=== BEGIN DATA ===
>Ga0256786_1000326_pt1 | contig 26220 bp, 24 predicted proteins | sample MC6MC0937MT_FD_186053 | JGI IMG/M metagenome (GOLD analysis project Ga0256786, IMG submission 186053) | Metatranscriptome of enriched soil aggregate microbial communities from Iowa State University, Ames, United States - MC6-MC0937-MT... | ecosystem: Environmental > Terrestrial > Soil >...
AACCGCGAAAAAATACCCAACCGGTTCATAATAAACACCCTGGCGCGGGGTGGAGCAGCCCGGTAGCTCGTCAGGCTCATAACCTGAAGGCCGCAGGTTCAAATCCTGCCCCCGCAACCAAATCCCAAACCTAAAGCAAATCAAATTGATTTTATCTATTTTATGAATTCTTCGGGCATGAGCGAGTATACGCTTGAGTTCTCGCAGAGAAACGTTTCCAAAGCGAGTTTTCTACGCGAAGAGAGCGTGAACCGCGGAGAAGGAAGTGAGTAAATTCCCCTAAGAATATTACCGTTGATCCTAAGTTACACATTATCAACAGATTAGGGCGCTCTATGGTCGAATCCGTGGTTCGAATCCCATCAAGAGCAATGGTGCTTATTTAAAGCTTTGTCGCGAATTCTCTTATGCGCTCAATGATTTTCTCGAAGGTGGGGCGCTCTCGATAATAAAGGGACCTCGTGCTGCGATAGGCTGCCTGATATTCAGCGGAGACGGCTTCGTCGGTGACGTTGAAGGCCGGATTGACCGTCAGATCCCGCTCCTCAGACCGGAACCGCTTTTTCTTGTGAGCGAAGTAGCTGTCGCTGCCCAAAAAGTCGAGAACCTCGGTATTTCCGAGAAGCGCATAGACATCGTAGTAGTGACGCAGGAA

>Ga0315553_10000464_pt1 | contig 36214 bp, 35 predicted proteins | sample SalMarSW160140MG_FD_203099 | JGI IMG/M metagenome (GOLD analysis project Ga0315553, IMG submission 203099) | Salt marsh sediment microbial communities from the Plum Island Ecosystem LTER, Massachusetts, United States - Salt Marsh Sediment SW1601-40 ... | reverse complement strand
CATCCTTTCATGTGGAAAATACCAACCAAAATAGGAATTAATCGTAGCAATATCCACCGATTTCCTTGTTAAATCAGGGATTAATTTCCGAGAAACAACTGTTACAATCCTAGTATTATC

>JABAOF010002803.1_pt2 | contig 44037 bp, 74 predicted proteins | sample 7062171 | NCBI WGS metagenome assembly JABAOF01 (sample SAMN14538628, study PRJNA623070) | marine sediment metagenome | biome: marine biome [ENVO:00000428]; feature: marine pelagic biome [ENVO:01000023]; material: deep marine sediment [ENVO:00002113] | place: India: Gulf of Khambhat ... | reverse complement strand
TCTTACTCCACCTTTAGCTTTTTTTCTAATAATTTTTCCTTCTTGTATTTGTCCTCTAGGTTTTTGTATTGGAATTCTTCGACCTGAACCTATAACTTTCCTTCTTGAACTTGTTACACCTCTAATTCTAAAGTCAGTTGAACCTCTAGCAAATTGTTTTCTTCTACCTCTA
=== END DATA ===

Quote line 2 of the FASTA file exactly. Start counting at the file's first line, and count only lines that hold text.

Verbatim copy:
AACCGCGAAAAAATACCCAACCGGTTCATAATAAACACCCTGGCGCGGGGTGGAGCAGCCCGGTAGCTCGTCAGGCTCATAACCTGAAGGCCGCAGGTTCAAATCCTGCCCCCGCAACCAAATCCCAAACCTAAAGCAAATCAAATTGATTTTATCTATTTTATGAATTCTTCGGGCATGAGCGAGTATACGCTTGAGTTCTCGCAGAGAAACGTTTCCAAAGCGAGTTTTCTACGCGAAGAGAGCGTGAACCGCGGAGAAGGAAGTGAGTAAATTCCCCTAAGAATATTACCGTTGATCCTAAGTTACACATTATCAACAGATTAGGGCGCTCTATGGTCGAATCCGTGGTTCGAATCCCATCAAGAGCAATGGTGCTTATTTAAAGCTTTGTCGCGAATTCTCTTATGCGCTCAATGATTTTCTCGAAGGTGGGGCGCTCTCGATAATAAAGGGACCTCGTGCTGCGATAGGCTGCCTGATATTCAGCGGAGACGGCTTCGTCGGTGACGTTGAAGGCCGGATTGACCGTCAGATCCCGCTCCTCAGACCGGAACCGCTTTTTCTTGTGAGCGAAGTAGCTGTCGCTGCCCAAAAAGTCGAGAACCTCGGTATTTCCGAGAAGCGCATAGACATCGTAGTAGTGACGCAGGAA